The Seven Sins – Gauthier Dance Offers a Modern Take on an Ancient Concept
In an ever more secular and indulgent world, we often forget about the moral values that our society was built on. Stuttgart’s second biggest dance company asks us to remind ourselves of these values, as well as to examine their relevance in our modern lives.
Documentaries that make the dance world accessible and appealing to wider audiences are hardly seen in mainstream media today – this is why I was very happy to discover Dance Around the World, a docu-series commissioned by German TV channel 3sat, also available online. One of the main reasons that this show is so entertaining is its rock star-like host: Eric Gauthier, head of Gauthier Dance, the resident dance company of Theaterhaus Stuttgart.
In the series, Canadian-born Gauthier, with his whirlwind energy and endearing German accent, takes viewers on a journey to places with some of the liveliest dance scenes in the world: to Tel Aviv, the Netherlands, and St. Petersburg (recorded before the war) in the first, and to London, Cuba, and Montréal in the second series. He introduces young talents and interviews great masters whilst occasionally dancing through the streets or performing a routine on a bridge with a fellow dancer. After all, this programme is all about the joy of dancing. This visible and contagious passion for his art form is also probably the reason why Gauthier Dance, which celebrated its 15th birthday this spring, quickly became known as one of the best (and if I may say so: one of the coolest) contemporary dance companies today. This might also be the reason why seven of the current most renowned choreographers agreed to work for him on an exciting venture: to create a dance evening around Roman Catholic theology’s seven deadly sins. The concept is simple: one choreographer – one sin – one étude.
The rock-star attitude comes across live as well, during Gauthier’s welcoming speech at Festspielhaus St.Pölten, he wins over his audience in seconds rather than minutes. (“And I’m not even on fire today”, he laughs.) He asks us not to compare or commensurate the seven short pieces with each other, but rather to try and regard the evening as a whole. I must admit I would have found it difficult had I just been a ‘regular’ spectator, but being ‘trained’ to analyse and judge, I found it impossible. I’m afraid I am about to commit sin here (though maybe not a deadly one).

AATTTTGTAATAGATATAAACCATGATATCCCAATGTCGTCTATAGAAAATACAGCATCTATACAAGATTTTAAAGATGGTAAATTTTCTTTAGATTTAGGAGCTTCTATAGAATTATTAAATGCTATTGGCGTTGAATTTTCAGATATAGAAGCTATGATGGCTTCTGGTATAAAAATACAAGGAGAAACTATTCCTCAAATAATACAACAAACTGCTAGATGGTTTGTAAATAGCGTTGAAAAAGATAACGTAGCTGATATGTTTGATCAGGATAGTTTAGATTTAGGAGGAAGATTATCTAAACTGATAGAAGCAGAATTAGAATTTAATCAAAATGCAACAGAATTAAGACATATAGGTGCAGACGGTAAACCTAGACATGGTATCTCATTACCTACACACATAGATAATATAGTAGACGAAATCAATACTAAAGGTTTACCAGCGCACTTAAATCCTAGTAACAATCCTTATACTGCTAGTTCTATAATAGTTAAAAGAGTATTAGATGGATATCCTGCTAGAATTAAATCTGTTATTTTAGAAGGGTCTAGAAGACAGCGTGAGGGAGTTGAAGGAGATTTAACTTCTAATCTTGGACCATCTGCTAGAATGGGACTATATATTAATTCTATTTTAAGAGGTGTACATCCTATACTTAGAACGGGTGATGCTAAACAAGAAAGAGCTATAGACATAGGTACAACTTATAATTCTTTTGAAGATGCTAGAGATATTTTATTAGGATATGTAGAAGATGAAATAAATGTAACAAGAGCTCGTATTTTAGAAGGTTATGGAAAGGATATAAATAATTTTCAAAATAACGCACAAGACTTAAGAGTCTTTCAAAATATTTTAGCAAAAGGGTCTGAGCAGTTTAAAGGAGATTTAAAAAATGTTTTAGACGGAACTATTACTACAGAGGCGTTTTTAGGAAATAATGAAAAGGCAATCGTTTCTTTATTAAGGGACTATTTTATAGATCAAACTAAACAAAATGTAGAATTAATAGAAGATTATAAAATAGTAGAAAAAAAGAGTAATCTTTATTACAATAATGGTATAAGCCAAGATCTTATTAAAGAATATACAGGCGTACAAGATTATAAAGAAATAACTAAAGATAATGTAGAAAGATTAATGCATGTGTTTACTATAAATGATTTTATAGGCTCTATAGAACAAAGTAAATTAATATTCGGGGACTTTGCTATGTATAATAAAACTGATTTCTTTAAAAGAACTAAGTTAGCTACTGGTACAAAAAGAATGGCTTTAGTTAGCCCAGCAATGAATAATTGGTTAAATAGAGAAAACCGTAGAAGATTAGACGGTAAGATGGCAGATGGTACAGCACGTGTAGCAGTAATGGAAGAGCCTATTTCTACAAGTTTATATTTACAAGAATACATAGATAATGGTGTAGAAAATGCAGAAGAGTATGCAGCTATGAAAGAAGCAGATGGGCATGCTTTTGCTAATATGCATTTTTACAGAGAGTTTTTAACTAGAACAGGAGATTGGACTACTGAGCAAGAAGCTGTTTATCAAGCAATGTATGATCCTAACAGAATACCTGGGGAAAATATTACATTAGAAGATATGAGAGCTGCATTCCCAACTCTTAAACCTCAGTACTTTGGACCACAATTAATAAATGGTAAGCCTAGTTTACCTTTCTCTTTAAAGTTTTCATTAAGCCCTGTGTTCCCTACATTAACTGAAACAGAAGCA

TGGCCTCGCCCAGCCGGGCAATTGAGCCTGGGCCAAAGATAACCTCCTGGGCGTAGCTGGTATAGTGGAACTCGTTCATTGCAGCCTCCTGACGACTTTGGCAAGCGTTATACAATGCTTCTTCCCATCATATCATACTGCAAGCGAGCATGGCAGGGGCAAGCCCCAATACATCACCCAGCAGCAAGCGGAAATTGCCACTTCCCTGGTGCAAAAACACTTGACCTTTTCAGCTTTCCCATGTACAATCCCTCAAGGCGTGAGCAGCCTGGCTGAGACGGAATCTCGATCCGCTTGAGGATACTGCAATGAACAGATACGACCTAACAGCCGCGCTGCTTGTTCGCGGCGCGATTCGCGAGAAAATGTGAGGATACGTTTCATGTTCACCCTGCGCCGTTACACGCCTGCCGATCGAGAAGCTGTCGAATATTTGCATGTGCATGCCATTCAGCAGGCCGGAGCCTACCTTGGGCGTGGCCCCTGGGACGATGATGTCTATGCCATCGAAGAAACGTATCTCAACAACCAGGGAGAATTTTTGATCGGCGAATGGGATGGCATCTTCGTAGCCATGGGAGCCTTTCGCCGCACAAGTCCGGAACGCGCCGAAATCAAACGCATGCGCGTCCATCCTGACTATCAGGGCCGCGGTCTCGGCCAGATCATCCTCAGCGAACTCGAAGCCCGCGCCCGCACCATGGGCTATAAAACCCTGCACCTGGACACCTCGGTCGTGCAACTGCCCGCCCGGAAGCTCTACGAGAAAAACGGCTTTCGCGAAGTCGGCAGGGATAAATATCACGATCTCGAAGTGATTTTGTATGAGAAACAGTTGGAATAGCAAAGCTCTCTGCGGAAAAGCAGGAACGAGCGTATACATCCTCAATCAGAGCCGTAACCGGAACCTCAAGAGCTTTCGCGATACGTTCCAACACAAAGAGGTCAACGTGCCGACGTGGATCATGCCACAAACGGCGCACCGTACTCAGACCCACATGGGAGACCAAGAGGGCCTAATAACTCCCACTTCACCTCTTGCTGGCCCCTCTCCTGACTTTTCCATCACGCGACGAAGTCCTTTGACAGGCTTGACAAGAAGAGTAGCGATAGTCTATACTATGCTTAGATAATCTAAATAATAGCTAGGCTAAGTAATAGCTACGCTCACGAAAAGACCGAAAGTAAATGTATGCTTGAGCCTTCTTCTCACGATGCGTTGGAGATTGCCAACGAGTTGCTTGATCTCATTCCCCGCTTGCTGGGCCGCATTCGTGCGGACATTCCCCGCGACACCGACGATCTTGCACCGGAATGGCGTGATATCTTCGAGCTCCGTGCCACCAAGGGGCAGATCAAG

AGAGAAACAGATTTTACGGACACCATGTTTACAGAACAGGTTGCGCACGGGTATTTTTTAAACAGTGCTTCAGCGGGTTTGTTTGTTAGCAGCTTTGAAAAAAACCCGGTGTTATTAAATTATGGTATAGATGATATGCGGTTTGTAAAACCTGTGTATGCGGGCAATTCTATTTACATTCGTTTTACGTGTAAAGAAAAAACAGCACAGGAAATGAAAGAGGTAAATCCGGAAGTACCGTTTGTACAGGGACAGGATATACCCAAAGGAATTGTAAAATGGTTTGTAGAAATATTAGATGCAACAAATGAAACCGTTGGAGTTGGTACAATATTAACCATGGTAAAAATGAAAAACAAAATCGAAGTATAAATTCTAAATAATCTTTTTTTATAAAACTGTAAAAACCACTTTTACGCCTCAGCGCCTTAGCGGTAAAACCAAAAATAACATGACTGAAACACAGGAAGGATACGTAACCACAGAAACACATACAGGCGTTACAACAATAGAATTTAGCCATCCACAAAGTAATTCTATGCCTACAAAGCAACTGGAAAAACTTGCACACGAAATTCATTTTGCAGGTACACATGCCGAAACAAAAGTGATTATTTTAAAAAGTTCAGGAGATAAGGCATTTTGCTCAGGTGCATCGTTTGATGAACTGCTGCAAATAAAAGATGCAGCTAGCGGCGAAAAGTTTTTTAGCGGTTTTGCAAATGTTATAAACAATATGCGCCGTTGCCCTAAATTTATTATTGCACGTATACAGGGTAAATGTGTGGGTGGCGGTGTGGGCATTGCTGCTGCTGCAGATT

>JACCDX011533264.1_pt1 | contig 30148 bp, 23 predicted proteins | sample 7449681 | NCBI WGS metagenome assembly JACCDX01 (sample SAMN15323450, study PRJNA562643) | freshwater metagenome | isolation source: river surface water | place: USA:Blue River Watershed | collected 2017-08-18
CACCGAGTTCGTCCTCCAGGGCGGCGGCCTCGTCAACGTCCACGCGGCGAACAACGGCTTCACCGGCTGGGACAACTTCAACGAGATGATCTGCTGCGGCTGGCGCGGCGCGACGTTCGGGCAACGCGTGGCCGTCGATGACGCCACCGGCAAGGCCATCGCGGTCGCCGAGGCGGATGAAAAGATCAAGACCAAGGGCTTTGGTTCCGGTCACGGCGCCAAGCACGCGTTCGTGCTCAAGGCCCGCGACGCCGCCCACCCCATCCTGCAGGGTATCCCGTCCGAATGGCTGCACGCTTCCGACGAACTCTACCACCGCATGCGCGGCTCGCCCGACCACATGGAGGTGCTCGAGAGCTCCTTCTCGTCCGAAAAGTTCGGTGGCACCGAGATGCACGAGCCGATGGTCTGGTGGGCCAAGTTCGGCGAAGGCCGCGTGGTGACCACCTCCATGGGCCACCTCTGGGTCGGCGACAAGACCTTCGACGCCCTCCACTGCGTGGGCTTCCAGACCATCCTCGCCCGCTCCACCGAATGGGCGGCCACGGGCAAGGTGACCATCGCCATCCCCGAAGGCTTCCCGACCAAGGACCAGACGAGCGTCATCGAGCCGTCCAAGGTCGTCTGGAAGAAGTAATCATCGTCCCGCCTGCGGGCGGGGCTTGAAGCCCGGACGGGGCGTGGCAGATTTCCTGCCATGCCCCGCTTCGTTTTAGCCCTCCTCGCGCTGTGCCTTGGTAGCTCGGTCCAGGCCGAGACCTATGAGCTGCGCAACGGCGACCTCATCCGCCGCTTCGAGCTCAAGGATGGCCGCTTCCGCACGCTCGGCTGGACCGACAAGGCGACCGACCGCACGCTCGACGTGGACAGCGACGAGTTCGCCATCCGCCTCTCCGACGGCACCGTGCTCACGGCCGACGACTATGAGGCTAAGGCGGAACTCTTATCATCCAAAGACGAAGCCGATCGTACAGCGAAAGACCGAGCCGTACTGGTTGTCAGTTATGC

The Seven Sins, acknowledging that the concepts around these sins were formed a very long time ago, promises to examine their relevance in modern society. But everything else is up to each individual choreographer, and they take very different approaches. Sasha Waltz, who, according to Gauthier, was very firm in her choice to handle wrath, takes the most banal expression of anger – screaming – and choreographs an aggressive and violent duet around it. In it, the two dancers repeatedly attack and jump on each other, trying to release their frustration through mindless rampaging, sometimes seemingly pleading with a higher power. The impact is supposed to be strengthened by two huge speakers which emit deafening sounds and which the two dancers (a mixed couple, but on other nights a male or a female duo) dangle around on a long chord at the height of events. My confrontation with Waltz’s vision left me exhausted – and a little angry.
Volume is the primary device employed in Hofesh Shechter’s take on lust as well: as usual, he composed the music himself, but this time both the somewhat maddening soundscape and the rather incoherent choreography left me underwhelmed. Shechter’s group of people clad in white seem to be horrified by the state of things (society?): a slow-motion version of his signature vocabulary is interspersed with frightened looks, covered mouths, pointed fingers, choking gestures, and – again – screams. The scene ends abruptly when the men of the group start crawling towards the women who lie on the floor with their legs spread.